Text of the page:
J.C. Moore is a retired science teacher, a member of the the American Geophysical Union, and co-founder of OKcitizensfirst.org.

Bits and Pieces: ALEC at Work in the Oklahoma Legislature

Mon ,02/06/2014

In a Readers Forum article in the Tulsa World, “Responsible, conservative reforms working”, Brian Bingman, president pro tem of the Oklahoma Senate, states how proud he is of what the legislature has been able to accomplish. Mr. Bingman is rather quick to pat himself and the legislature on the back, as the reforms he cites were more to the benefit of corporations than of the average citizen. The tax reform and tax cut leaves the state badly underfunded. The balanced budget, achieved by cutting needed services, does not meet the needs of the state. The Capitol building repair was funded by bonds, rather than taxes, which has further indebted the state in the future. The education system is badly underfunded and the tax cuts have only made the situation worse in the future.

The workers compensation reform limits an injured workers right to full compensation for his injuries. Tort reform makes it harder for the average citizen to seek redress in court and limits the liability of corporations. The reform to the state’s public employee pension system, by privatizing the future pension system, destabilizes the existing program, and is a boon to private fund managers. The failure to expand Medicaid will cost the state billions of dollars in Federal funds, that we pay as taxes, and has left 144,000 Oklahomans without adequate healthcare. The hastily passed changes and extensions to corporate oil and gas subsidies, demanded by Oklahoma’s three largest oil and gas companies,  were unnecessary and will make the state’s budget problems worse in future  – and were likely unconstitutional.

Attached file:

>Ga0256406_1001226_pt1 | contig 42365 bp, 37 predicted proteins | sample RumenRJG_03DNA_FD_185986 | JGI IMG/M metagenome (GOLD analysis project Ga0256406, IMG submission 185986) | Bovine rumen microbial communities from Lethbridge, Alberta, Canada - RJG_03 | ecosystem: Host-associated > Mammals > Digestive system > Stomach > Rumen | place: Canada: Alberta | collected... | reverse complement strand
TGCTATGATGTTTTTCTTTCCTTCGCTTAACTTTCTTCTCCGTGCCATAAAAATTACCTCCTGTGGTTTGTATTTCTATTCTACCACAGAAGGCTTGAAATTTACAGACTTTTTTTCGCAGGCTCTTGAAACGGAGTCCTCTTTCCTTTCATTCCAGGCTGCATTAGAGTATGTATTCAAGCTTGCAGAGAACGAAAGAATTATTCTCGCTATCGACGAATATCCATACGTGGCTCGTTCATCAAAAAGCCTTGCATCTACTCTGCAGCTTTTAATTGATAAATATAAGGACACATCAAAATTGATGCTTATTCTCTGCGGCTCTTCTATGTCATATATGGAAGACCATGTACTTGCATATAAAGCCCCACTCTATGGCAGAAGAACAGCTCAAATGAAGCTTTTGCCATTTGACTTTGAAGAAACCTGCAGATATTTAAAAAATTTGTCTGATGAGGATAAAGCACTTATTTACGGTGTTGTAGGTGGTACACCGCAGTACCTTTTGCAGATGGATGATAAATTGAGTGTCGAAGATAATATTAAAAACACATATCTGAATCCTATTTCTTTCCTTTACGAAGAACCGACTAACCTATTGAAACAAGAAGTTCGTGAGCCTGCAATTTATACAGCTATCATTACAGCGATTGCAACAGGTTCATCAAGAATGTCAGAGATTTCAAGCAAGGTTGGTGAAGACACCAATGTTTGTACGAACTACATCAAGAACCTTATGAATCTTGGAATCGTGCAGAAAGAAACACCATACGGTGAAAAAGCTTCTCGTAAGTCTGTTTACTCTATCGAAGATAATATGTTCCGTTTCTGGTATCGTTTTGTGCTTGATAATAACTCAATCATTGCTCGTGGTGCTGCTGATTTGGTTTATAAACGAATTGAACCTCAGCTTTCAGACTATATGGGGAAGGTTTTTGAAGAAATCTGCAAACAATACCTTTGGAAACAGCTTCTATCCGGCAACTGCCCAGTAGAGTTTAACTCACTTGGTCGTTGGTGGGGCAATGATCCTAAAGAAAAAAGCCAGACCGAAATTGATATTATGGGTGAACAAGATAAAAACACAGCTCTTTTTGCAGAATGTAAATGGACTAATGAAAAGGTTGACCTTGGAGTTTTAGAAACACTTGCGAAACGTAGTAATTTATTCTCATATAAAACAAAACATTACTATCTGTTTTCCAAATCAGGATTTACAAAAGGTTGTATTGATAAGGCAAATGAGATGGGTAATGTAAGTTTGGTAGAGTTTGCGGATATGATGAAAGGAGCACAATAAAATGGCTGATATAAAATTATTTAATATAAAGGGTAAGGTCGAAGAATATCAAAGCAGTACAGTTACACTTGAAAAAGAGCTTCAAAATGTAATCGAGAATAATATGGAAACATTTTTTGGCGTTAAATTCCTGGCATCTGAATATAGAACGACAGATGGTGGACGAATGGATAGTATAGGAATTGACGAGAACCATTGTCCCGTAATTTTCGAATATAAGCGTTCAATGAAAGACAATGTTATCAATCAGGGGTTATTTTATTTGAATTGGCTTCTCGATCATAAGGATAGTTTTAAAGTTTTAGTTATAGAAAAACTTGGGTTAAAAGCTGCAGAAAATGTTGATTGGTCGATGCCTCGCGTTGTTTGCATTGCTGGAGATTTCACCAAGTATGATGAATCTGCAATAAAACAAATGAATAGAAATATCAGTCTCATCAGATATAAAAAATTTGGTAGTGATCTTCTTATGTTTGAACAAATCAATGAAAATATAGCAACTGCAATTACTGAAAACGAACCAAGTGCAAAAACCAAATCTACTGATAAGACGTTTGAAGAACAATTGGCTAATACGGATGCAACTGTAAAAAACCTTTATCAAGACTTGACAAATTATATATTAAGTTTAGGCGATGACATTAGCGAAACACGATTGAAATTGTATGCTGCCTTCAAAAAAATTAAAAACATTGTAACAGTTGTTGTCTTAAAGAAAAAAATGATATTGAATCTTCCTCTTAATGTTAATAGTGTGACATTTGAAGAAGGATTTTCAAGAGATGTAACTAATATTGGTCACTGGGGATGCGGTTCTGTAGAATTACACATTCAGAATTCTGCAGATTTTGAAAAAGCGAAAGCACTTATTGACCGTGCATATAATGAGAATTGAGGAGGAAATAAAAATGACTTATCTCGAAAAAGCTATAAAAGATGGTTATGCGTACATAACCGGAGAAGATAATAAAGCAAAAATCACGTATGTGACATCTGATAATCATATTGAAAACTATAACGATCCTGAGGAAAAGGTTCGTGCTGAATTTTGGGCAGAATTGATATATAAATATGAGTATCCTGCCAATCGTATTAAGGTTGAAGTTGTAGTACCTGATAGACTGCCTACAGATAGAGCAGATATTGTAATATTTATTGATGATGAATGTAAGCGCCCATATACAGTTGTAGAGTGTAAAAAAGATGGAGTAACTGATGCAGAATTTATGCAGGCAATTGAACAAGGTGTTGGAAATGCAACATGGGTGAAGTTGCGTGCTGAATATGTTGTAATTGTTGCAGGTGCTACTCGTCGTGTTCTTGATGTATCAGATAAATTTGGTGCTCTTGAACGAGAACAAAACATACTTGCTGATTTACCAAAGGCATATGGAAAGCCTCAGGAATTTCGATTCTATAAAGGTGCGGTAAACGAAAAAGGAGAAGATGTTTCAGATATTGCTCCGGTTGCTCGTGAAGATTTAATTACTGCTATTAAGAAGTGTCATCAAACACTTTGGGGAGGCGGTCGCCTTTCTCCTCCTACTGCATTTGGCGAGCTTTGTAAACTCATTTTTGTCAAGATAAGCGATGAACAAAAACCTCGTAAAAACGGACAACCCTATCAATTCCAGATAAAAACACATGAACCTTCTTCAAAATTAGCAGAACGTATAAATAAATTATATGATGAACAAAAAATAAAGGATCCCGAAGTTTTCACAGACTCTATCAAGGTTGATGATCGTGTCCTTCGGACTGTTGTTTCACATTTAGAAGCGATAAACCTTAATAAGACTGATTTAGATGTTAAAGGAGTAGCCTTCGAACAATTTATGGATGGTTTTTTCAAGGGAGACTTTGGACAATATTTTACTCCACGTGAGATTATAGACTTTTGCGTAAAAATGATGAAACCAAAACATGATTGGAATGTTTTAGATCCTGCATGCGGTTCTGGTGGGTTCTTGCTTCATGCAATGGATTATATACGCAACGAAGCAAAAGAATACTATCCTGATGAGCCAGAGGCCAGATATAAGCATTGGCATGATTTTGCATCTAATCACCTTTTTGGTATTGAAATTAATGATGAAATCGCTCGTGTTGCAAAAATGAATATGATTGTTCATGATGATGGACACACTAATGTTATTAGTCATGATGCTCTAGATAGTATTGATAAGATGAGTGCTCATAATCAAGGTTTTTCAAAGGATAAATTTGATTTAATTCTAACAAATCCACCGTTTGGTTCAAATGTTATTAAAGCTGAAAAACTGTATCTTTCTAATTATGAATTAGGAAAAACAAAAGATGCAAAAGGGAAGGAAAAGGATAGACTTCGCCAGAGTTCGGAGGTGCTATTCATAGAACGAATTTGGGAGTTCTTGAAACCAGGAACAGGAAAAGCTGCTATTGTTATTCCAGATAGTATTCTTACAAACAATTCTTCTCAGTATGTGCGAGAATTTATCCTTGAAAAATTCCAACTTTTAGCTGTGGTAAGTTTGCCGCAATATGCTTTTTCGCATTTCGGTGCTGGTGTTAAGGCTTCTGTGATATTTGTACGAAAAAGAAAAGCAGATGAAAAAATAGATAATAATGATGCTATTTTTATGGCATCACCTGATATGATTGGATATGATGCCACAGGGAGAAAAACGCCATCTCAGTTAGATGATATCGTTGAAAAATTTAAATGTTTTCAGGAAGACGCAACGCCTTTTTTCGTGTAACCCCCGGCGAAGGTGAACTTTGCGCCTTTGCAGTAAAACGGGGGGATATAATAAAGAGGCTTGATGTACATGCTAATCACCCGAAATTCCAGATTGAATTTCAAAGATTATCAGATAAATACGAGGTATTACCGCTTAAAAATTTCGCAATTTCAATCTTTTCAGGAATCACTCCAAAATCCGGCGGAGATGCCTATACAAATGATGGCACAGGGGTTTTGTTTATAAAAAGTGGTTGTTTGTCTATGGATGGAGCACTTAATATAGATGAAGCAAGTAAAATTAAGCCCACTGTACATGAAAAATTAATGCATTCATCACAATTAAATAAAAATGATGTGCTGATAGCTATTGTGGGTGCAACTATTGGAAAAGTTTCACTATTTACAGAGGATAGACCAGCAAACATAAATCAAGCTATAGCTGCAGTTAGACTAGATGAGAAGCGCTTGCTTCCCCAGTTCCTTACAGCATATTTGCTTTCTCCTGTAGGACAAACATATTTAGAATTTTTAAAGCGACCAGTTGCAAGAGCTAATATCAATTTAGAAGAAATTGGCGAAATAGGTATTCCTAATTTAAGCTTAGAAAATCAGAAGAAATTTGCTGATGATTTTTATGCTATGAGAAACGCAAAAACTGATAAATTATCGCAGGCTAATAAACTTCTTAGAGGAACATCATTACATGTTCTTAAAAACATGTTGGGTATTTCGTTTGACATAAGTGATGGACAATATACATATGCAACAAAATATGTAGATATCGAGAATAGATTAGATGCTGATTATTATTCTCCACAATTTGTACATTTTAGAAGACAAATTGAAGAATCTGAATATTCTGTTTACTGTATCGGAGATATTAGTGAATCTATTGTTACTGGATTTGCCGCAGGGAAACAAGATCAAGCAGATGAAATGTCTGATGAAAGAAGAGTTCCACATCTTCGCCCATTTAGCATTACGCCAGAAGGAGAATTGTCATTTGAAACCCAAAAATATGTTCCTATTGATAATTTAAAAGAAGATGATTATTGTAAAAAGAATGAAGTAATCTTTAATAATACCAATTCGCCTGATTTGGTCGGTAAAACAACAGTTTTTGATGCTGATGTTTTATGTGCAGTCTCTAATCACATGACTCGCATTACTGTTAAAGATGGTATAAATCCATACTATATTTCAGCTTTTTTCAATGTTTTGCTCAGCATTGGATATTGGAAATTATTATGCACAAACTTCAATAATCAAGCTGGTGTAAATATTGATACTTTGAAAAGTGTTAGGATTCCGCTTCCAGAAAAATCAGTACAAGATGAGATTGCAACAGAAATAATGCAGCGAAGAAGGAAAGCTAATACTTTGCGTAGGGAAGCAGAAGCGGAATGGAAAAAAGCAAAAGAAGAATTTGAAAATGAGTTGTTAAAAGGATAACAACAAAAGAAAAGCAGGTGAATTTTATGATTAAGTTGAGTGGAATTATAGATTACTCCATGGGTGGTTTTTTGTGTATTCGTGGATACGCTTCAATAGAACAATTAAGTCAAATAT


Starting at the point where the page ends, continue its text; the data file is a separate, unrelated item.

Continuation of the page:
Next to the Governor, Mr. Bingman is the highest ranking member of ALEC in our state and his achievements are  high on the list of ALEC’s model legislation. Many of those “accomplishments” benefit  ALEC’s corporate members, but in the end they will hurt Oklahoma and its citizens.  The Governor and 70 of our 149 legislators are members of ALEC, so what chance does an average citizen have?

flag

If you would like to end the influence of ALEC on politics in Oklahoma, please go to http://okcitizensfirst.org/2014/04/24/alec/ and ask your candidates for office to pledge that they will put the needs of Oklahoma citizens first. Let’s vote out anyone who won’t.

Note: The related Credo Petition to Governor Fallin about Medicaid expansion is at:  https://www.credomobilize.com/petitions/governor-fallin-release-the-31-e-mails-about-medicaid-expansion

Alternate Universe Discovered at Oklahoma Capitol

Sat ,05/04/2014

Recent research now suggests that multiple universes may have been formed during the Big Bang. There is evidence that one of those alternate universes may exist here in Oklahoma. I became aware of it by accident because I saw a large sign outside of Yukon Oklahoma which said,

“Welcome to Oklahoma. Where 144,000 people are denied health care because Republicans refuse to expand Medicaid.”.

That is not right, as many Republicans supported expanding Medicaid and it was Governor Mary Fallin’s decision not to do so.

When I called the Governors’ office to protest, I was transferred to someone in the public relations department which may exist in an alternate universe. I did not get the gentleman’s name, but it probably doesn’t matter since he may not exist in reality, so I’ll just call him, Au. I explained to him the reason for my call and ask why the governor had not expanded Medicaid.

Au:  It was a decision forced upon the Governor by the Affordable Care Act.

Me: But the Affordable Care Act allows the Governor to expand Medicaid to cover those people.

Au: Yes, but it makes it too expensive.

Me: But the federal government will pay for Medicaid expansion for the next 10 years, providing $1.3 billion for the program while costing the state something like $200 million.

Au: But the state doesn’t have $200 million, and it could not pay for the expansion in 10 years as then the federal government only pays for 90% after that.

Me: But couldn’t the state cancel after 10 years if it found it too expensive.

Au: We couldn’t do that and leave all those people uninsured.

Note: It was about here that the theme for Twilight Zone began running through my head.

Me: Couldn’t we put the money to expand Medicaid into the budget?

Au: No we couldn’t. You have to face reality.            (Which one?)